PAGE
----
In today’s Middle East, when parties look for a greater power to pressure regional actors not to escalate, they don’t turn to Washington. They turn to Moscow. With leverage over Israel, Iran, and Syria, Russia is in a unique position to stop the wider conflict that threatens to erupt — and particularly after a single day saw an Iranian drone reportedly penetrate deep into Israel, the downing of an Israeli F-16, and Israel’s massive bombardment of targets inside Syria. And although the military situation could yet spin our of control, there are reasons to believe that the fight may turn political instead.
At the root of the tensions is the shifting regional balance of power. Over the past fifteen years, Israel has steadily seen its own maneuverability in the region recede, while Iran’s has been bolstered by Washington’s disastrous invasion of Iraq, the subsequent loss of U.S. influence and credibility, and even Bashir al-Assad’s survival in Syria. On top of that, the nuclear deal prevented Tehran from acquiring a nuclear weapon, but also recognized Iran as a de facto regional power and ended a decades-long U.S. policy of seeking the country’s complete isolation. Similarly, major powers in Europe, Russia, and China began treating Iran as a legitimate regional actor whose involvement and buy-in was necessary for stability.
According to the Iranian foreign ministry and Tehran’s ally Hezbollah in Lebanon, the events of Feb. 10 signify that the “era of Israeli strikes on Syria is over” — and mark a further reduction in Israel’s maneuverability, who for years have freely bombed targets in Syria without significant repercussions.
But despite the tough rhetoric, few see much appetite in Israel or in Iran for a direct military engagement. Instead, Israel is more likely to shift the conflict to a different theater — the UN — where it will seek to reimpose Iran’s pariah status, return Tehran to diplomatic and economic isolation, and reverse 15 years of change in the regional balance.
Such a shift would fit well with efforts prepared by Saudi Arabia and the Trump administration, who for weeks have prepared the ground to reimpose new UN sanctions on Iran. Some of their efforts have already born fruit.
Earlier last month, a little-noticed leaked UN Panel report accused Iran of violating a UN-imposed arms embargo on Yemen. The report doesn’t claim that Iran has provided weapons to the Houthi rebels in Yemen, but rather that Tehran has failed to keep the rebels from obtaining Iranian weapons. As a result, the panel concludes that Iran is in non-compliance with UN Security Council Resolution 2216.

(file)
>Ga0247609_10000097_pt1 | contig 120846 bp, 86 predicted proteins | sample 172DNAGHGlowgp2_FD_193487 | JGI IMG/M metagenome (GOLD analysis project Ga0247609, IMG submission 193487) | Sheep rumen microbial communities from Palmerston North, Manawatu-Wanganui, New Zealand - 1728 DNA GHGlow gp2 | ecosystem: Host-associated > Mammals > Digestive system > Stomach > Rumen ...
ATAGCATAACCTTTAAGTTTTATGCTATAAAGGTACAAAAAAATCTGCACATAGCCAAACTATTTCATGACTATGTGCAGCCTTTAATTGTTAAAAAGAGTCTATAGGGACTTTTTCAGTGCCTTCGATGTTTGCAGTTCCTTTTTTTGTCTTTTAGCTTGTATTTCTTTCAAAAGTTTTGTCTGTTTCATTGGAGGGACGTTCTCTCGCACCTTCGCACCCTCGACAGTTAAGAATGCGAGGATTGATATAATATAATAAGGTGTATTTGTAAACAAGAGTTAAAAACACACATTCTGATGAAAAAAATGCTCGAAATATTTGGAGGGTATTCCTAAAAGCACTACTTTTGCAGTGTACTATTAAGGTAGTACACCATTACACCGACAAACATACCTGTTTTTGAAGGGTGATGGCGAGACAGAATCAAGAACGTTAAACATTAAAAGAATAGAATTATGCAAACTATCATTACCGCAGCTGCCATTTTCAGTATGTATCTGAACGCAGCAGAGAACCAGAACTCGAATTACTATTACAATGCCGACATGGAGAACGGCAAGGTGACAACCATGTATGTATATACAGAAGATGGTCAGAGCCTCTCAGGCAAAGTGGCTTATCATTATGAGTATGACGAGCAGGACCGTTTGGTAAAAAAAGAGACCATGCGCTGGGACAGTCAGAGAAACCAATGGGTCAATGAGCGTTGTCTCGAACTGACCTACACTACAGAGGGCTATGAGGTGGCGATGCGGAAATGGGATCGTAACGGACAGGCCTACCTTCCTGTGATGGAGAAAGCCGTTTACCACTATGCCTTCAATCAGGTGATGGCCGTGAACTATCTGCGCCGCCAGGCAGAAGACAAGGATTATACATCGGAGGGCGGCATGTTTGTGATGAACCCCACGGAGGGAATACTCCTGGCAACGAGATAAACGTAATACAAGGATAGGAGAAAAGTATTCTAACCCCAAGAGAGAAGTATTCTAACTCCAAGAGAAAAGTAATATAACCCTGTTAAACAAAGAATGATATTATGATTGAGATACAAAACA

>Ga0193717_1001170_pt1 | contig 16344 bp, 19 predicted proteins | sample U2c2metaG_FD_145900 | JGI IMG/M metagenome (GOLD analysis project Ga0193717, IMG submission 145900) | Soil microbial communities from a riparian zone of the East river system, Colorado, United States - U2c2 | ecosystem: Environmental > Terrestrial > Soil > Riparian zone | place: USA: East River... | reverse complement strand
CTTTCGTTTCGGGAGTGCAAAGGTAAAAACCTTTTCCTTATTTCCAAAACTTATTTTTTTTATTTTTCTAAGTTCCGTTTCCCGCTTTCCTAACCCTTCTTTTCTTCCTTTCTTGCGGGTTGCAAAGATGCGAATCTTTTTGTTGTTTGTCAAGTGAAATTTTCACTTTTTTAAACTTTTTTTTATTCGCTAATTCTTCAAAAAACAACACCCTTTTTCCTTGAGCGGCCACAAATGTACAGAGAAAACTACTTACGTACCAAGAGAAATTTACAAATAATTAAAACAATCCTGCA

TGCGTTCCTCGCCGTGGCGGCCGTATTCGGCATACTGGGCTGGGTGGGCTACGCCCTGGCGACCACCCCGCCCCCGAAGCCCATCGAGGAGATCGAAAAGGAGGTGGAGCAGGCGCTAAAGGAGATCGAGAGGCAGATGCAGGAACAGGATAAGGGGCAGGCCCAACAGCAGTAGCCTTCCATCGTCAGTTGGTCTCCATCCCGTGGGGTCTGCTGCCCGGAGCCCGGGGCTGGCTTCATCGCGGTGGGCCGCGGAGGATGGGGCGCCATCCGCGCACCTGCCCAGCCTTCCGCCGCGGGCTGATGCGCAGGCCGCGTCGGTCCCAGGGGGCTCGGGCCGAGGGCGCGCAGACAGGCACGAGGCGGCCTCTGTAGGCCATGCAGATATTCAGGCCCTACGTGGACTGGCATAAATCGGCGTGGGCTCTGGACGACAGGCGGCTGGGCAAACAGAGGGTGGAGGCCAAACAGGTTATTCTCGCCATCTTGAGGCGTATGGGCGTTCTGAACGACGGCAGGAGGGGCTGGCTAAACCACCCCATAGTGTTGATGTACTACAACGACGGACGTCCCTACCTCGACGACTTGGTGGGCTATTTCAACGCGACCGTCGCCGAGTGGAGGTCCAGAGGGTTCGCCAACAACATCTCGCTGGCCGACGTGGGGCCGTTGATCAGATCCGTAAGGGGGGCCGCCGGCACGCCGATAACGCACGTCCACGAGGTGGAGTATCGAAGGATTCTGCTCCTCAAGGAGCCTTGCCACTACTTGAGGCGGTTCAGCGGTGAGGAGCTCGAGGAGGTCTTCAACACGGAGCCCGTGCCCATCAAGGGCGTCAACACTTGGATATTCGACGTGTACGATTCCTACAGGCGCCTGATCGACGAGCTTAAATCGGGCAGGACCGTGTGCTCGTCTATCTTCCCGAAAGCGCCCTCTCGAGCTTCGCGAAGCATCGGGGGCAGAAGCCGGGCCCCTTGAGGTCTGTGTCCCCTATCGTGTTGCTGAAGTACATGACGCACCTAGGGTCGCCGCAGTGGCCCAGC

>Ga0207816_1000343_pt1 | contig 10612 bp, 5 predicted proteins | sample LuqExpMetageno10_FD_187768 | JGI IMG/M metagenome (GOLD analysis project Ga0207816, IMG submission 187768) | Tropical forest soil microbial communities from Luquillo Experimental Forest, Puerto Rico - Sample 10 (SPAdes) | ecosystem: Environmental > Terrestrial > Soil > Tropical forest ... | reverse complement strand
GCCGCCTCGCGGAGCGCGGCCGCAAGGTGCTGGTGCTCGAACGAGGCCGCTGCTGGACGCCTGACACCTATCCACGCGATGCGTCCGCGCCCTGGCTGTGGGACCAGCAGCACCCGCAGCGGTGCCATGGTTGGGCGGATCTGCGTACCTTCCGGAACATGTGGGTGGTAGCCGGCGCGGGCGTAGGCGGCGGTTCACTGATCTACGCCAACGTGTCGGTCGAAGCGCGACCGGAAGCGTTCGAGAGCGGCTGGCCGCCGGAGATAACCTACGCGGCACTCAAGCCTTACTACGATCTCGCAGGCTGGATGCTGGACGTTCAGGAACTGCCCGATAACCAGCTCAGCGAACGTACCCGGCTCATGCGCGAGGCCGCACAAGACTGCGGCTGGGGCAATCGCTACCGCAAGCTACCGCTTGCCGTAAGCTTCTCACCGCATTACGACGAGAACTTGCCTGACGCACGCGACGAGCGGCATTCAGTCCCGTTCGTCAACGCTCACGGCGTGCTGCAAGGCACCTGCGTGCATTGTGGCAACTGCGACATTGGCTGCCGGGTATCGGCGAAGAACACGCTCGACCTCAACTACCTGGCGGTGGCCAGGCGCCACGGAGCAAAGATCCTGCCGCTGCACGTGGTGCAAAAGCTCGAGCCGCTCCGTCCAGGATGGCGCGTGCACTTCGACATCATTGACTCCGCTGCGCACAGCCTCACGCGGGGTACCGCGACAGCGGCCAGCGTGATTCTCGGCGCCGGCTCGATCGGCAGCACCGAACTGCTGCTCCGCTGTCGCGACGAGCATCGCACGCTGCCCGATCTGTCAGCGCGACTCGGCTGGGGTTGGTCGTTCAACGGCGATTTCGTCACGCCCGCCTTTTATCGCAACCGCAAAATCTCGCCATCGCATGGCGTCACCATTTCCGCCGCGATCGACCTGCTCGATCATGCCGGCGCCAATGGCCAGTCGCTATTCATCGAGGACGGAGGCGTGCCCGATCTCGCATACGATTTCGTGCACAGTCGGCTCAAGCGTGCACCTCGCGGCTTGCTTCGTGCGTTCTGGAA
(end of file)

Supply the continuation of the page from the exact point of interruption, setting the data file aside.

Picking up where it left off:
The somewhat far-fetched Saudi plan has been to use the report to impose on Iran a new resolution under Chapter VII of the United Nations Charter, which allows the UN Security Council to “determine the existence of any threat to the peace, breach of the peace, or act of aggression” and to take action to “restore international peace and security.”
Such a resolution would once again put Iran in the penalty box, with its economy sanctioned and its political pathways for influence in the region blocked — i.e., an all-out containment of Iran. In Riyadh’s calculation, this will thwart Tehran’s rise and shift the regional balance in favor of Saudi Arabia and Israel.
The value of such a resolution to Israel and Saudi Arabia — and its threat to Iran — go far beyond the rather limited economic impact of the sanctions it may impose. A Chapter VII Security Council resolution “securitizes” a country, in the words of Iran’s Foreign Minister Javad Zarif. Anything pertaining to Iran — whether regular trade or even participation in political bodies — will be seen through a security lens, Zarif told me in an interview for my book Losing an Enemy - Obama, Iran and the Triumph of Diplomacy.
In Iran’s case, it meant that it was viewed as having a menacing nuclear program before it was viewed as a country or a nation. The country and its activities were now officially defined as a threat to international peace and stability. Though the UN sanctions imposed on Iran were not biting per se, they were nevertheless a critical component of the securitization of Iran. “Sanctions were both an outcome of this securitization environment and also perpetuated by it,” Zarif argued. “It showed that this country [Iran] is a security threat because of the sanctions.”
Israel and Saudi Arabia’s opposition to the nuclear deal was partly rooted in their desire to keep Iran permanently isolated. By striking the nuclear deal and neutralizing that threat, Barack Obama deprived Israel and Saudi Arabia of their main tool for pursuing Iran’s containment.
Now, whether through the UN Panel report on Yemen or allegations of Iranian drones violating Israeli airspace, the Israeli-Saudi alliance hope they have a path towards a new UN Security Council resolution that once again puts Iran in the penalty box and paves the way for an all-out American containment of Iran.
Thus, despite high rhetoric and tough statements, the real showdown may soon move from the Israeli-Syrian border to New York. Not only is the cost less for Israel, but the impact will arguably also be greater. While a strong military assault against alleged Iranian positions in Syria may win Israel and Saudi Arabia a few weeks, a Chapter VII resolution at the UN can win them a decade.
But just as Putin blocked Israel’s bombing campaign in Syria, he holds a similar trump card in New York: a Security Council veto. Israel and Saudi Arabia may have Donald Trump and Nikki Haley where they want them, but without Russia, their campaign to shift the regional balance of power against Iran remains an uphill climb.